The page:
Staphylococcus aureus isolated from pork and chicken carcasses in taiwan: Prevalence and antimicrobial susceptibility

Jyhshiun Lin, Kuang Sheng Yeh, Hsueh Tao Liu, Jiunn Horng Lin

Research output: Contribution to journalArticle

30 Citations (Scopus)

Abstract

Staphylococcus aureus is a cause of many diseases in both humans and animals. This pathogen is also a major target in the screening of slaughterhouse carcasses to monitor hygienic conditions during slaughter. During 2004 to 2006, S. aureus was recovered from 8.8% (38 of 430), 11.3% (77 of 680), and 4.3% (13 of 300) of pork carcass samples, respectively, collected at 53 slaughterhouses in Taiwan. During 2003 to 2005, it was recovered from 0.3% (1 of 305), 0.4% (1 of 260), and 7.8% (31 of 395) of rinse fluids from chicken carcasses, respectively, collected at 17 meat processing plants. The minimum dilution method was used to determine antimicrobial susceptibility (MICs) of these strains (n = 103) as well as those collected from pork and chicken carcasses (n = 104) in a previous study beginning in 2000. All 207 strains were sensitive to nitrofurantoin and vancomycin. Over 50% were resistant to clindamycin (MIC that inhibited 90% of strains [MIC90] = 32 μg/ml) and tetracycline (MIC90 = 64 μg/ml). The percentages resistant to methicillin (oxacillin), chloramphenicol, erythromycin, and tylosin were 19.4% (40 of 207), 18.8% (39 of 207), 23.2% (48 of 207), and 20.8% (43 of 207) with MIC 90s of 8, 64, 2≥64, and ≥128 μg/ml, respectively. The methicillin-resistant S. aureus (MRSA) strains exhibited resistance to more antibiotics than did the methicillin-susceptible strains, and 87.5% (35 of 40) of the MRSA strains carried the mecA gene sequence. Since MRSA infections have become a public health concern in both communities and hospitals, testing for the presence of MRSA in animal carcasses during slaughtering operations is warranted.

Original languageEnglish
Pages (from-to)608-611
Number of pages4
JournalJournal of Food Protection
Volume72
Issue number3
Publication statusPublished - Mar 2009

Fingerprint

chicken carcasses
pig carcasses
Methicillin-Resistant Staphylococcus aureus
Taiwan
Staphylococcus aureus
Chickens
anti-infective agents
Abattoirs
methicillin
Tylosin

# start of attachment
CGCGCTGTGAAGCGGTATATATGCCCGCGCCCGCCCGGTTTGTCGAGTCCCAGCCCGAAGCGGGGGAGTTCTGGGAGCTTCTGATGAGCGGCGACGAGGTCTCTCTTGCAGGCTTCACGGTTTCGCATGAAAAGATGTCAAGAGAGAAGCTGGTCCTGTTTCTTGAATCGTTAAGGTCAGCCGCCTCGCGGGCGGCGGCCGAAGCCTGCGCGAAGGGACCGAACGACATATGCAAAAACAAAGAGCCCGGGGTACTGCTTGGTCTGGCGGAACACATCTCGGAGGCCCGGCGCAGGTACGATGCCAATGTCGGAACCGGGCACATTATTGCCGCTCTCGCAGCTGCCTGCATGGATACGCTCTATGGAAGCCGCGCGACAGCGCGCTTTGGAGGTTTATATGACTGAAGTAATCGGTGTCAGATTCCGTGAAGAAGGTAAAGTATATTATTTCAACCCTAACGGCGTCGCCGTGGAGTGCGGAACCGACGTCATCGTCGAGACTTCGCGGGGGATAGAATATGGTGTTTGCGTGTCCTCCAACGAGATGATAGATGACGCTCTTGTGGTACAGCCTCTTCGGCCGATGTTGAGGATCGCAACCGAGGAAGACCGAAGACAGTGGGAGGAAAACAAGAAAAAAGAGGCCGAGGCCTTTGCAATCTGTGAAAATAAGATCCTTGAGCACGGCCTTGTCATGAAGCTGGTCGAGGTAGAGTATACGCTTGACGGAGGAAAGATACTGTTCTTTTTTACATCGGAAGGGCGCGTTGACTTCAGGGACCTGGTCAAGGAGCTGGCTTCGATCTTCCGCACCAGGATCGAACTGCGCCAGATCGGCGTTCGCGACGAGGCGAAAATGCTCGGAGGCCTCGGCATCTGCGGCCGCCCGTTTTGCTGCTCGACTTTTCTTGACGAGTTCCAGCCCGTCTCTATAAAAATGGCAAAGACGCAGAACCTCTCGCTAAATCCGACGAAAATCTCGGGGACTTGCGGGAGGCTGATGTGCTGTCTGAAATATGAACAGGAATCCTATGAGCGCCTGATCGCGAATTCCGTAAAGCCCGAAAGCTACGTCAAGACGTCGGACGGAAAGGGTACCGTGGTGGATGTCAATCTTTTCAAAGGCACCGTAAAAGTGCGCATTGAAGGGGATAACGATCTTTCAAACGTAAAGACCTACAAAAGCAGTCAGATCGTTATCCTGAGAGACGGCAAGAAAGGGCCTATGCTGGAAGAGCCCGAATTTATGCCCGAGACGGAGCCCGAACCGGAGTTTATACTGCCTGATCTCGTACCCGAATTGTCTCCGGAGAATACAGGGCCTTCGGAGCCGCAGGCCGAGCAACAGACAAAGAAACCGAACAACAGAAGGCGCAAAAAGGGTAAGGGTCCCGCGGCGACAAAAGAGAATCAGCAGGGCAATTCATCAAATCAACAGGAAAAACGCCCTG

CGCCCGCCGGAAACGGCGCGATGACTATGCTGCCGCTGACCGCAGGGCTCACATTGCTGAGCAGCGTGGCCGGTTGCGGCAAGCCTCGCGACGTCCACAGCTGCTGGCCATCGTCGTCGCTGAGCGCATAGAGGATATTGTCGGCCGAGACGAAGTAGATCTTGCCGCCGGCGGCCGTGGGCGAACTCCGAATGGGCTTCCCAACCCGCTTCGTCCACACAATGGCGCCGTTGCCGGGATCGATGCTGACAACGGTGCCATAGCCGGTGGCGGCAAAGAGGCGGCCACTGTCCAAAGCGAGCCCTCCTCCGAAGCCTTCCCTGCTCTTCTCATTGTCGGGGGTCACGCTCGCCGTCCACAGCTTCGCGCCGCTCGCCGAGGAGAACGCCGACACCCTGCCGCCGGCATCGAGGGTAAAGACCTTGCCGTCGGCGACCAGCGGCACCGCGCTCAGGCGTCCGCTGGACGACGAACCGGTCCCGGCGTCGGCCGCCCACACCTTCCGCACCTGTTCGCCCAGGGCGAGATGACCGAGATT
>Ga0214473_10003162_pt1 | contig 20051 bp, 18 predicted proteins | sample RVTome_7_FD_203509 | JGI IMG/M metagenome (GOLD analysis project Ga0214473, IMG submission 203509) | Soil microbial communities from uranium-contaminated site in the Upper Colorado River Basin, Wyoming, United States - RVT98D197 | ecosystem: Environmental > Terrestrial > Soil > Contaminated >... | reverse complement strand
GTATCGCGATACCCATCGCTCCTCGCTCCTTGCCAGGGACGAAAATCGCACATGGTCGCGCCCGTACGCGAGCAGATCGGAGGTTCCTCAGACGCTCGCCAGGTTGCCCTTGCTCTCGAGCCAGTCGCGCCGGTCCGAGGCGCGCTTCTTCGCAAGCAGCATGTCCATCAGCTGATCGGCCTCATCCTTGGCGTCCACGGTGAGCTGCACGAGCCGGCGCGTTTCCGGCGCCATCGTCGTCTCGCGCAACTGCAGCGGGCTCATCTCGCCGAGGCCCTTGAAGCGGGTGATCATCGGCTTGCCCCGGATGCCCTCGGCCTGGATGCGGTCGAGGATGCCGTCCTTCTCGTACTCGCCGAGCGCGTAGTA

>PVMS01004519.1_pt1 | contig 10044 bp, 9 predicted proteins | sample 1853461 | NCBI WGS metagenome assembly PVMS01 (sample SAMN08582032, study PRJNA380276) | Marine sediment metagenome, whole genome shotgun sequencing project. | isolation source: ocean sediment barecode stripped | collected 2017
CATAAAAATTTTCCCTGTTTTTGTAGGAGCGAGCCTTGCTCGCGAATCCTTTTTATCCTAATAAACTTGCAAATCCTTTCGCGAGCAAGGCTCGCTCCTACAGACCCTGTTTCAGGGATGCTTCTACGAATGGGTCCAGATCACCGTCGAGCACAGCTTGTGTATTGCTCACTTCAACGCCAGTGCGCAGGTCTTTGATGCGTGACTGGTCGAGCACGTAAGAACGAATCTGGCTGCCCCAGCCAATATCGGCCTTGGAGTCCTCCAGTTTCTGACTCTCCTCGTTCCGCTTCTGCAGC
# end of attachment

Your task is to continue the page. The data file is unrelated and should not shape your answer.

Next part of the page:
Nitrofurantoin
Oxacillin
slaughterhouses
Methicillin Resistance
Methicillin
Clindamycin
Community Hospital
slaughter
Chloramphenicol
Erythromycin

ASJC Scopus subject areas

  • Food Science
  • Microbiology

Cite this

Staphylococcus aureus isolated from pork and chicken carcasses in taiwan : Prevalence and antimicrobial susceptibility. / Lin, Jyhshiun; Yeh, Kuang Sheng; Liu, Hsueh Tao; Lin, Jiunn Horng.

In: Journal of Food Protection, Vol. 72, No. 3, 03.2009, p. 608-611.

Research output: Contribution to journalArticle

Lin, Jyhshiun ; Yeh, Kuang Sheng ; Liu, Hsueh Tao ; Lin, Jiunn Horng. / Staphylococcus aureus isolated from pork and chicken carcasses in taiwan : Prevalence and antimicrobial susceptibility. In: Journal of Food Protection. 2009 ; Vol. 72, No. 3. pp. 608-611.
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abstract = "Staphylococcus aureus is a cause of many diseases in both humans and animals. This pathogen is also a major target in the screening of slaughterhouse carcasses to monitor hygienic conditions during slaughter. During 2004 to 2006, S. aureus was recovered from 8.8{\%} (38 of 430), 11.3{\%} (77 of 680), and 4.3{\%} (13 of 300) of pork carcass samples, respectively, collected at 53 slaughterhouses in Taiwan. During 2003 to 2005, it was recovered from 0.3{\%} (1 of 305), 0.4{\%} (1 of 260), and 7.8{\%} (31 of 395) of rinse fluids from chicken carcasses, respectively, collected at 17 meat processing plants. The minimum dilution method was used to determine antimicrobial susceptibility (MICs) of these strains (n = 103) as well as those collected from pork and chicken carcasses (n = 104) in a previous study beginning in 2000. All 207 strains were sensitive to nitrofurantoin and vancomycin. Over 50{\%} were resistant to clindamycin (MIC that inhibited 90{\%} of strains [MIC90] = 32 μg/ml) and tetracycline (MIC90 = 64 μg/ml). The percentages resistant to methicillin (oxacillin), chloramphenicol, erythromycin, and tylosin were 19.4{\%} (40 of 207), 18.8{\%} (39 of 207), 23.2{\%} (48 of 207), and 20.8{\%} (43 of 207) with MIC 90s of 8, 64, 2≥64, and ≥128 μg/ml, respectively. The methicillin-resistant S. aureus (MRSA) strains exhibited resistance to more antibiotics than did the methicillin-susceptible strains, and 87.5{\%} (35 of 40) of the MRSA strains carried the mecA gene sequence. Since MRSA infections have become a public health concern in both communities and hospitals, testing for the presence of MRSA in animal carcasses during slaughtering operations is warranted.",
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